3) Purpose of Isti’maar (Cultivation)
وَإِلَى ثَمُودَ أَخَاهُمْ صَالِحًا قَالَ يَا قَوْمِ اعْبُدُواْ اللّهَ مَا لَكُم مِّنْ إِلَـهٍ غَيْرُهُ هُوَ أَنشَأَكُم مِّنَ الأَرْضِ وَاسْتَعْمَرَكُمْ فِيهَا
(11:61) And to [the tribe of] Thamud [We sent] their brother Salih. He said: “O my people! Worship God [alone]: you have no deity other than Him. He brought you into being out of the earth, and made you thrive thereon”.

The third purpose of creation is for us to cultivate and progress our civilisation. Thriving here means something positive; something of benefit. In the Islamic sense if you cultivate something harmful it does not fulfil the goal of cultivation and so it does not count. Of course when cultivating civilisation, this needs regulations and policies which would be the responsibility of a just government. This is why the hadith of the Prophet Muhammad (s) states, “One hour of a just ruler is better than 70 years of the worshipper”, because his impact in cultivating the earth can produce so much positive progression.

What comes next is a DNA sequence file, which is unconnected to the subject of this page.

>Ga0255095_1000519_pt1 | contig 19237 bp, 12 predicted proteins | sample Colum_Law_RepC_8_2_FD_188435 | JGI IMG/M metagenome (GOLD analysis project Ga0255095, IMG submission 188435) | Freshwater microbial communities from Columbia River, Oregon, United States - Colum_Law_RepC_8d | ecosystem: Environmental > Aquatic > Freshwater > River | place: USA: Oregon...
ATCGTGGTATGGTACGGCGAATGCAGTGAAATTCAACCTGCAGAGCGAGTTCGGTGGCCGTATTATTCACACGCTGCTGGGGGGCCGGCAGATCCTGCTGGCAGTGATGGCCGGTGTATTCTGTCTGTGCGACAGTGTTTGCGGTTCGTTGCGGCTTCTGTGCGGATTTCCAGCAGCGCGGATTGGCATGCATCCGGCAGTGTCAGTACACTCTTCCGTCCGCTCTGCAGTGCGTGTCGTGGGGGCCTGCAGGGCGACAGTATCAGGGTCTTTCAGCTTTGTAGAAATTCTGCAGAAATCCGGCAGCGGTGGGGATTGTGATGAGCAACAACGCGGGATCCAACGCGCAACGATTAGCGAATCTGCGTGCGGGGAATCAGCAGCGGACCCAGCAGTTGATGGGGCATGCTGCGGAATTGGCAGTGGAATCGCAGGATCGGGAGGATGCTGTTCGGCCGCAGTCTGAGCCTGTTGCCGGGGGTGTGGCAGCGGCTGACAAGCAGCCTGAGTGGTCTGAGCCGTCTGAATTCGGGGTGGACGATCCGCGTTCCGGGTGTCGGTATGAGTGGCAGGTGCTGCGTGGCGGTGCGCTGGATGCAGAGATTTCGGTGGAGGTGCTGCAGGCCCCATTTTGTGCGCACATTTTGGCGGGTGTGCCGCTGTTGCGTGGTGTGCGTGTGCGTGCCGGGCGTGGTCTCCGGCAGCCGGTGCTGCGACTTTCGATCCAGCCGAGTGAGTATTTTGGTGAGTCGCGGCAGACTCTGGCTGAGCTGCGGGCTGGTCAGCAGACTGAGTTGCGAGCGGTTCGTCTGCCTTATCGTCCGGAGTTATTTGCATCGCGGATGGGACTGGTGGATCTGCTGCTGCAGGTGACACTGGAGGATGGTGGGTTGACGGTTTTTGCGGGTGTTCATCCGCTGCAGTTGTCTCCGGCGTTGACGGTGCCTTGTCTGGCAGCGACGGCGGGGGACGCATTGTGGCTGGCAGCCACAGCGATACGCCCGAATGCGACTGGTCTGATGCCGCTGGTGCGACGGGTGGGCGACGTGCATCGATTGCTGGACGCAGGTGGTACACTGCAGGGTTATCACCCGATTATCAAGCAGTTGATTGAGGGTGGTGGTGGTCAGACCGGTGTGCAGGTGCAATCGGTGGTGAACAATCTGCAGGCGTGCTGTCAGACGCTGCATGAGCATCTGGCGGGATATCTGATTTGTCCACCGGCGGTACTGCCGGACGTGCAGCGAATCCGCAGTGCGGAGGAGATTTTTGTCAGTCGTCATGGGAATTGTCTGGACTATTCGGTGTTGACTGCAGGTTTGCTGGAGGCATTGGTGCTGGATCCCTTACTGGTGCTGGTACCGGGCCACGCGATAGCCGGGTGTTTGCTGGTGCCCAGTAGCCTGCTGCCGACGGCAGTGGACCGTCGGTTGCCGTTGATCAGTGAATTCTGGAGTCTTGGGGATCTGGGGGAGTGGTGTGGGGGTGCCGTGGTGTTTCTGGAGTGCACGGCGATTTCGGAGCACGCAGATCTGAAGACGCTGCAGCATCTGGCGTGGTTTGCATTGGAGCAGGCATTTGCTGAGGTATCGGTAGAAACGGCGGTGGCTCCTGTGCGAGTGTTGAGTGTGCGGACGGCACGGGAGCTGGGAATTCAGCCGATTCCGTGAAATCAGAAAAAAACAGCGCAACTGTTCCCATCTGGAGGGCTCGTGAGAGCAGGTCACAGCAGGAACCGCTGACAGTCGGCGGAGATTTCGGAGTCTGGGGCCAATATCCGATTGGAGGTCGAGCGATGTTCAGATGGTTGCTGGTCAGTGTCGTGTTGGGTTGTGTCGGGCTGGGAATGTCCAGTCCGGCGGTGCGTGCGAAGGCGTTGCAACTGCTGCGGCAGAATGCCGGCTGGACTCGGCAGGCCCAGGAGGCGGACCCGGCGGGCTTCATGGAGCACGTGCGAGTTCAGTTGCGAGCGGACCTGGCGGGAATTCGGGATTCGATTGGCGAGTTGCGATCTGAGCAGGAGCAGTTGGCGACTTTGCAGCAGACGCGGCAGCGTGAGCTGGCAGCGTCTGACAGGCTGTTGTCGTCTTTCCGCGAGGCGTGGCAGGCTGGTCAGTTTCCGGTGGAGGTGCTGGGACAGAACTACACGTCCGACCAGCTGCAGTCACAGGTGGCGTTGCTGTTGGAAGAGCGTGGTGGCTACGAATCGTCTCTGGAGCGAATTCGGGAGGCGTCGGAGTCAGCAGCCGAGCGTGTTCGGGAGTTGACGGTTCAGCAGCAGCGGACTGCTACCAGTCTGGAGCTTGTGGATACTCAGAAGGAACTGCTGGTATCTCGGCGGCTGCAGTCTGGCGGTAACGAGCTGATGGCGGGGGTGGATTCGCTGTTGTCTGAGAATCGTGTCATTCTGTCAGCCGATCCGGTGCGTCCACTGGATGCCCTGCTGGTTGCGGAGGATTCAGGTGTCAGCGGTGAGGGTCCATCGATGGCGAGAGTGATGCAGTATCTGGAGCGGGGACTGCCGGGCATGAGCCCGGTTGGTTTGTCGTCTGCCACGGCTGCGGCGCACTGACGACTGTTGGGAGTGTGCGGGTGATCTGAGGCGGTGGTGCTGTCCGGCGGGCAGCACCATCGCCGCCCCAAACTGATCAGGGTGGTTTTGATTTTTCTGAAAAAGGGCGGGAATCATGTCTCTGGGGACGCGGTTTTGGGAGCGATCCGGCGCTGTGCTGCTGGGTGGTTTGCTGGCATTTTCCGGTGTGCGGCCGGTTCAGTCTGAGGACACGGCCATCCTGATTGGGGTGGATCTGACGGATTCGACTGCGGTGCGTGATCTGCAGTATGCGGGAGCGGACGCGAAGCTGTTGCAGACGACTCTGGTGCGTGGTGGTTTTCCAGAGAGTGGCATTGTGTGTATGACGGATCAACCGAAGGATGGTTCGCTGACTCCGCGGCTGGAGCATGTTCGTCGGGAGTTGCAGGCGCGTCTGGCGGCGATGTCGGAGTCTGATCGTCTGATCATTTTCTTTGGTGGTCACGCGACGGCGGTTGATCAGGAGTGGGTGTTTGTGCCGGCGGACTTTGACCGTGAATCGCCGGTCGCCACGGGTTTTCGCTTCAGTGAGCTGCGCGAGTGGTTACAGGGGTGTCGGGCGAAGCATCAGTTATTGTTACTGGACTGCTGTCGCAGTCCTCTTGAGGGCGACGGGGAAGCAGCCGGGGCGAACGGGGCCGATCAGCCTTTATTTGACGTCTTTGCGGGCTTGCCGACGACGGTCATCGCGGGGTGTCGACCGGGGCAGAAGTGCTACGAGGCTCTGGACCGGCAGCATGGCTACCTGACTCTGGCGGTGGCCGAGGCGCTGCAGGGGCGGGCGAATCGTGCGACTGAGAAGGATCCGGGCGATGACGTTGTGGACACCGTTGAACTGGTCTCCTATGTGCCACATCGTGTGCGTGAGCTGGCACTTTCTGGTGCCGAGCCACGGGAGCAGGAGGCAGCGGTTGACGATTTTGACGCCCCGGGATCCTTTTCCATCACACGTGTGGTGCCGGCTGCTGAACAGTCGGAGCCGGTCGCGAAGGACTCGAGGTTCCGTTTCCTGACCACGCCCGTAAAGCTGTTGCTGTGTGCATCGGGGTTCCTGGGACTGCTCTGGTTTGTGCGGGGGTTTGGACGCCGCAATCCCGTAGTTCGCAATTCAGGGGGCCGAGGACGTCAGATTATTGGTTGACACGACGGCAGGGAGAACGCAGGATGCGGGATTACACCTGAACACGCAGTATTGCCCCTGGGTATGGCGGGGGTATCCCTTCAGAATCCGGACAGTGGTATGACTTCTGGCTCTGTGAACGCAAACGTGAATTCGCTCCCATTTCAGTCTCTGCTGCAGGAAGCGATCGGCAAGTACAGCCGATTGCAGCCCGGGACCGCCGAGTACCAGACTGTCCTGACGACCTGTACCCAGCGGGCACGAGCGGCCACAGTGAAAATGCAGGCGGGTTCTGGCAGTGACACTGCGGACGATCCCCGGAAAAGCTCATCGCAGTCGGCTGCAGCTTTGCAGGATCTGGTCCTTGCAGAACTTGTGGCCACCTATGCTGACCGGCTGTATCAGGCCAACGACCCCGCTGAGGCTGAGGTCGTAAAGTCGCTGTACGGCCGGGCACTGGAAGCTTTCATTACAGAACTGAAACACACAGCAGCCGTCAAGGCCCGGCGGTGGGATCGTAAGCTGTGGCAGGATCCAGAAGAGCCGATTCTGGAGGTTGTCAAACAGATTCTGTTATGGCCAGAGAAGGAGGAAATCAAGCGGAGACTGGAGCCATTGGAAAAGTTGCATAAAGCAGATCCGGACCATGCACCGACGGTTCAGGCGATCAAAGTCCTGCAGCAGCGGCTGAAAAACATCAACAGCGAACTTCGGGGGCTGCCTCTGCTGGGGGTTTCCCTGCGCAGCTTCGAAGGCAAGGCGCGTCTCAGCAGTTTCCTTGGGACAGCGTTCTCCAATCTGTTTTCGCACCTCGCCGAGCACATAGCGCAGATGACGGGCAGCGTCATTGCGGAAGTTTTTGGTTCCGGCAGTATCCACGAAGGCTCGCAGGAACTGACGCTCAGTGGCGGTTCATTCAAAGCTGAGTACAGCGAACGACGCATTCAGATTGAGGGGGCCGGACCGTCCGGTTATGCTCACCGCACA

4) Purpose of Istikhlaaf (Stewardship)
وَهُوَ الَّذِي جَعَلَكُمْ خَلاَئِفَ الأَرْضِ وَرَفَعَ بَعْضَكُمْ فَوْقَ بَعْضٍ دَرَجَاتٍ لِّيَبْلُوَكُمْ فِي مَا آتَاكُمْ
(6:165) For, He it is who has made you inherit the earth, and has raised some of you by degrees above others, so that He might try you by means of what He has bestowed upon you.

The fourth purpose of creation is stewardship. Specific stewardship is reserved for those appointed Caliphs of Allah (swt) however, general stewardship is for all mankind to be responsible for the planet and what is within their capacity to be a shepherd over.

This stewardship is divided into two: Care for that which came before you, and responsibility toward those who will come after you. Those before you will have performed their Isti’maar and cultivated civilisation; we are obliged to protect and develop it further. If it has reached us in a poor state we are obliged to improve it. This may be roads, healthcare systems or the environment, for example. If it reaches us having being improved we are also prohibited from damaging it as per the verse “Do not corrupt the earth after its reformation.” As for that which we are leaving behind, we are responsible to leave for the forthcoming generations a world which is healthy, safe, and productive for them.

In this way we are the link between what came previously and what is to come, which also requires standards and laws which are put in place by government and policy makers.

What is Siyasah in Islam?

Siyasah in modern Arabic means politics, however its root and original meaning sheds great light on why it is translated today as such and what its applications are.